It has not all been easy. I do not want to paint that kind of a picture. Our most difficult adjustment was not, however, with any of our older children. It was with our child who came home at the age of 17 months. He had attachment issues and we were not prepared to deal with them. Our older children have had relatively easy adjustments. I think some of that is due in part to the fact that we were more prepared. It helped us to listen to our children and try to really “hear” what was going on in their hearts. One child has a fear of abandonment that stems from being dropped off at an orphanage one day, with no prior knowledge, after spending six years in a foster home. Any event such as a field trip, a new adoption, a vacation or other unfamiliar situation will trigger fears that he is being abandoned by his family. Even a recent illness triggered these fears. He was worried everyone in the family was going to die and leave him without a family again. Knowing this is going on in your child’s heart will help you to offer the reassurance and comfort he needs. Large doses of listening skills, understanding and compassion will go a long way!
Past traumas influence present circumstances. The more knowledge you can acquire about attachment and grief issues for children who have experienced abuse, neglect, abandonment and/or trauma in early development, the better off you and your child will be. Every resource that gives insight is like a tool in your tool belt. It is much easier to build a house with lots of different tools than to try construction using only a hammer. Recently, we have greatly benefited from DVDs developed by the TCU Institute of Child Development with Dr. Karyn Purvis. The DVD on trust-based parenting was very helpful. It gave practical instruction on how to help form attachments and it served as a reminder that traditional parenting often does not work for children from “hard places.” We found it extremely helpful in teaching us ways to bond, methods to use during conflict, and how to teach our children to “calm themselves by themselves.”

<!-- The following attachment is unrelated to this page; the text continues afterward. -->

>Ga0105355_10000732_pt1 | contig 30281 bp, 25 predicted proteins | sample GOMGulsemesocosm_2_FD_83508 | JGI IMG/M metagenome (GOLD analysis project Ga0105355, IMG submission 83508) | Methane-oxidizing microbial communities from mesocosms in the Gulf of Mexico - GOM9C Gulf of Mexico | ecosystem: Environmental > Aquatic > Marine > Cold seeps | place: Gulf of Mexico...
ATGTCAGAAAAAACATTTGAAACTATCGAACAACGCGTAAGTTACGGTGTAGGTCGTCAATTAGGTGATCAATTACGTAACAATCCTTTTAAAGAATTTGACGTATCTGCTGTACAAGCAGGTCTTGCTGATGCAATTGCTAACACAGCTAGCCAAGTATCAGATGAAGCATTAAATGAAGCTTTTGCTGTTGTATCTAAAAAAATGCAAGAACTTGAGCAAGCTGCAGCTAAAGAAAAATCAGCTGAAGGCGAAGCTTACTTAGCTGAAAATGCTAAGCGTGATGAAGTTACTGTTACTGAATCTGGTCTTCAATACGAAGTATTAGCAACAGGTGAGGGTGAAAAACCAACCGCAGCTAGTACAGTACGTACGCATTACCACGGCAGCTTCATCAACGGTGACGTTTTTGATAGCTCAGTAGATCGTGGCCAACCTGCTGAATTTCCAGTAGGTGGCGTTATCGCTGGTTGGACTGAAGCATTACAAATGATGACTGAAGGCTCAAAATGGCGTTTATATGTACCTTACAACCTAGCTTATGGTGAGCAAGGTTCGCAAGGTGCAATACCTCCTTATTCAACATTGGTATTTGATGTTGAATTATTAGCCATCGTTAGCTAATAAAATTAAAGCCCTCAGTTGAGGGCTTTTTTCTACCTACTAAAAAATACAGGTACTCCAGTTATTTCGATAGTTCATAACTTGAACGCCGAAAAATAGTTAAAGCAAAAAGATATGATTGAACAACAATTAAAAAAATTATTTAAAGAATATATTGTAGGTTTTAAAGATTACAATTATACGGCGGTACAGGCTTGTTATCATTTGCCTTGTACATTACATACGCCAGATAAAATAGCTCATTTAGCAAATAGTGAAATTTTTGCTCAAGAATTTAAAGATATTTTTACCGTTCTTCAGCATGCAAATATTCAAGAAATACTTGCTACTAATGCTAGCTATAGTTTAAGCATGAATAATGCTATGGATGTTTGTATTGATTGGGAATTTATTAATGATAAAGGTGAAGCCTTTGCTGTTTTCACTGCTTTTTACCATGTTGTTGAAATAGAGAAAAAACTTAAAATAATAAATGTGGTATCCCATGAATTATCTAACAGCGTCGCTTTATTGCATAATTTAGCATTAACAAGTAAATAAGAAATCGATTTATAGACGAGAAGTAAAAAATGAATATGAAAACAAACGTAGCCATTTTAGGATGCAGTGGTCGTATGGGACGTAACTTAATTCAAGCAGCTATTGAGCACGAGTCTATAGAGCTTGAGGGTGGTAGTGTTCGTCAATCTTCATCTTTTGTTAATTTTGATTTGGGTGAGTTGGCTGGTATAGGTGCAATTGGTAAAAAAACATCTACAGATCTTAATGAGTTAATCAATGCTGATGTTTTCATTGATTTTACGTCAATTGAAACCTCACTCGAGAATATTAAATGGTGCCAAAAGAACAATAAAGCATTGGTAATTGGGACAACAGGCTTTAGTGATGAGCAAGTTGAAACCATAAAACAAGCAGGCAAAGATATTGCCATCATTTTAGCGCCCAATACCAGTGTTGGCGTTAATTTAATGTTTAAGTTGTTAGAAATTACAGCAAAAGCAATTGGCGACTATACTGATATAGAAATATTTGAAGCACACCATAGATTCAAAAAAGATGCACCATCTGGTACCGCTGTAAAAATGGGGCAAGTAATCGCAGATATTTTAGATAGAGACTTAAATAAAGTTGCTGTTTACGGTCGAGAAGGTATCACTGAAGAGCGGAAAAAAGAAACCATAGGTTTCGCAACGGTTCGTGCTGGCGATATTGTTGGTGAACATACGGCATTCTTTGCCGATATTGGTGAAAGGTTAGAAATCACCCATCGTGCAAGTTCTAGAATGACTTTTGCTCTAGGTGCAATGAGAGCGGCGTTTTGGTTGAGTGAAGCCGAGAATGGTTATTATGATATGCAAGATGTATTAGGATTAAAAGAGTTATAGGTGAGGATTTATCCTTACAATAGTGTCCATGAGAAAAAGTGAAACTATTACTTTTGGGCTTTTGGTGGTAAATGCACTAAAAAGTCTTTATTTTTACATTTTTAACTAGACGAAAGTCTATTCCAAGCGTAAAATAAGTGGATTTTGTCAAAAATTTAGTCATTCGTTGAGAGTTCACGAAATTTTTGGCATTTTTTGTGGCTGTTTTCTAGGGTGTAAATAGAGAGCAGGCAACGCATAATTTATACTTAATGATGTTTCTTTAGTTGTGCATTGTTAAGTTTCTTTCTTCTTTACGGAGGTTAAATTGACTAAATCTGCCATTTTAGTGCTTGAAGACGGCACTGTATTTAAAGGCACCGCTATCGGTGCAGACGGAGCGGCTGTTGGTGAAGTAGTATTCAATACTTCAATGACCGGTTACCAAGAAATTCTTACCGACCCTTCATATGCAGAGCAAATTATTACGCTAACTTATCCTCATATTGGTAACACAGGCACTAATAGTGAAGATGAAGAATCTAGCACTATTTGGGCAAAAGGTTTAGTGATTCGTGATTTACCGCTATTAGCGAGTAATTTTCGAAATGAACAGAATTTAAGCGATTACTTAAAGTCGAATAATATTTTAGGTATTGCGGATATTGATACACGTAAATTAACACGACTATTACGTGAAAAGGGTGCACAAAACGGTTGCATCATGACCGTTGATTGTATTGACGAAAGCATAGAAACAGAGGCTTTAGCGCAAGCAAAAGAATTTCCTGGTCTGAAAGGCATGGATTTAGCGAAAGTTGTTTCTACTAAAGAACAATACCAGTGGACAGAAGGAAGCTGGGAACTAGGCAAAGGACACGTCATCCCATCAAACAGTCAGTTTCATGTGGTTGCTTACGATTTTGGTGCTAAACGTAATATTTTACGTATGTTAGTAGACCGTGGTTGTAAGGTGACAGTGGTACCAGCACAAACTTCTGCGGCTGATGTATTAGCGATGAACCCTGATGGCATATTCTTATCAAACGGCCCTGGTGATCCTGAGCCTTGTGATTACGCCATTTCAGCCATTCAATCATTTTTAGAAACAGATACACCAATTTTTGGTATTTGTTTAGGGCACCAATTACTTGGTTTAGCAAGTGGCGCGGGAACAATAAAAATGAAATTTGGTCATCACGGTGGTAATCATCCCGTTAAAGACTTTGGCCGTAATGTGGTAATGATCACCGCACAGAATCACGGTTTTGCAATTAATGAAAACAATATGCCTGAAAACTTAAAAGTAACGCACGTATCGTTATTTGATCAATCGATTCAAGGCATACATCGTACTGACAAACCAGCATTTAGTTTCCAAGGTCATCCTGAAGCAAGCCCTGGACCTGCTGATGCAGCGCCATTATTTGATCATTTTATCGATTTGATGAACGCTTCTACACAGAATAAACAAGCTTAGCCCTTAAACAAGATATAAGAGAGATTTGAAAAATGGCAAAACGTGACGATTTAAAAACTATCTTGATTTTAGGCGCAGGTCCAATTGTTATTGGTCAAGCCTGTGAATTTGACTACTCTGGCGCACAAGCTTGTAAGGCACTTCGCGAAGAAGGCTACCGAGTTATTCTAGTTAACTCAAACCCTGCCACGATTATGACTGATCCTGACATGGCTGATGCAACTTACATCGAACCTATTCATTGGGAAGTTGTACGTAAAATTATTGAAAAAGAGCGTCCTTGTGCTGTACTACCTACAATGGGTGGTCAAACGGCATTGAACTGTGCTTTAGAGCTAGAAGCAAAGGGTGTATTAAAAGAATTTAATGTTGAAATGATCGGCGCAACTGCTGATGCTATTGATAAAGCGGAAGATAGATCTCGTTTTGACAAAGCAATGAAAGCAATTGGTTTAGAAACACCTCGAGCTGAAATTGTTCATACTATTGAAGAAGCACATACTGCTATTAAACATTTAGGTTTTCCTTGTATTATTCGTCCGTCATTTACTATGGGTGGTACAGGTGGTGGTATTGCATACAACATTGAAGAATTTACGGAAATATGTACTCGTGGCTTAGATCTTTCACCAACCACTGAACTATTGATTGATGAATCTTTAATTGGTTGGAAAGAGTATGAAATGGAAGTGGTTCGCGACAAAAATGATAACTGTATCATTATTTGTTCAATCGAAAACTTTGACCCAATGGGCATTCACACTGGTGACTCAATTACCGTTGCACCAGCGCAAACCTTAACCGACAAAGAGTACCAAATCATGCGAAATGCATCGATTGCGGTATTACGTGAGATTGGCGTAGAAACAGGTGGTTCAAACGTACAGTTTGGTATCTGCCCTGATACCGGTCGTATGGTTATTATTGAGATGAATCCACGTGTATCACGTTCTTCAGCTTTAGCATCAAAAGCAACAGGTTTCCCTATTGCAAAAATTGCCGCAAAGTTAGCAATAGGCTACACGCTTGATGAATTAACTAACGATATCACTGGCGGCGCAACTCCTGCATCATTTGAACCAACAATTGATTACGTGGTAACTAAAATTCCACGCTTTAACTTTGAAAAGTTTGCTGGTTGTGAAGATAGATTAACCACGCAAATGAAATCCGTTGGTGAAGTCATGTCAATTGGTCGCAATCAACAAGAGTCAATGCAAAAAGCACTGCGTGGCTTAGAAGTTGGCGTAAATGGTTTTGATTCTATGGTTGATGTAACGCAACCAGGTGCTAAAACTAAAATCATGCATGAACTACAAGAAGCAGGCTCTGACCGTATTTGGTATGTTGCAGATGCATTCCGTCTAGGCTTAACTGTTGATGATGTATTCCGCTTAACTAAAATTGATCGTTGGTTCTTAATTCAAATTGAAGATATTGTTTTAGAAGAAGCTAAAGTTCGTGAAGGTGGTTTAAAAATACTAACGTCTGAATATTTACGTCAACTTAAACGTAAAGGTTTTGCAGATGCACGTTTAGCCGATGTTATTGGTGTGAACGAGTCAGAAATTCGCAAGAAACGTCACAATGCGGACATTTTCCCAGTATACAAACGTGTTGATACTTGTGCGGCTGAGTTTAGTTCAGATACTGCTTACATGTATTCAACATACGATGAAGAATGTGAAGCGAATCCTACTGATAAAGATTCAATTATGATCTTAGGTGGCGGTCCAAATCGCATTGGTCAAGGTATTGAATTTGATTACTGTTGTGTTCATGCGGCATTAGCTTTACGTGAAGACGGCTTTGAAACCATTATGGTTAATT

Between Tyler, Talbot and Tate, we also welcomed two girls into our family – 3-year-old Annie and 4-year-old Amelia. Both girls danced their way into our hearts. With Annie, I wrestled with adopting a little girl who did not have either hand. I wasn’t sure if I could give her the care she would need. But she has continued to amaze us and inspire us with her determination and gifts. What a blessing both girls are to our family.
It has been awesome to see how adoption in our family has influenced our biological children. Our oldest daughter is married and has adopted two children. Our second oldest daughter is counting down the days until she meets the age criteria for adopting from China. She is currently in China with my husband and has gone on the last three adoption trips to help. They have grown into compassionate, loving, caring adults who are determined to build their own families through adoption. I have sometimes felt they were forced to sacrifice time with us because our time is so divided. However, when I look at who they are today, I know the trade-off has been for qualities like selflessness and compassion. I believe they are better people because they have experienced first-hand what it means to make a difference in the lives of others through personal commitment, selflessness and love.
Today, my husband is in Beijing, bringing 8-year-old Tate home to his forever family. We have been FaceTime-ing with the iPads and he is precious! Tom gushes about his “amazing” personality. He is a laugher, a cuddler and has already won over his family via our FaceTime conversations. We can’t wait to meet him in person.
Mary Ellen Clark | White Oak, Pennsylvania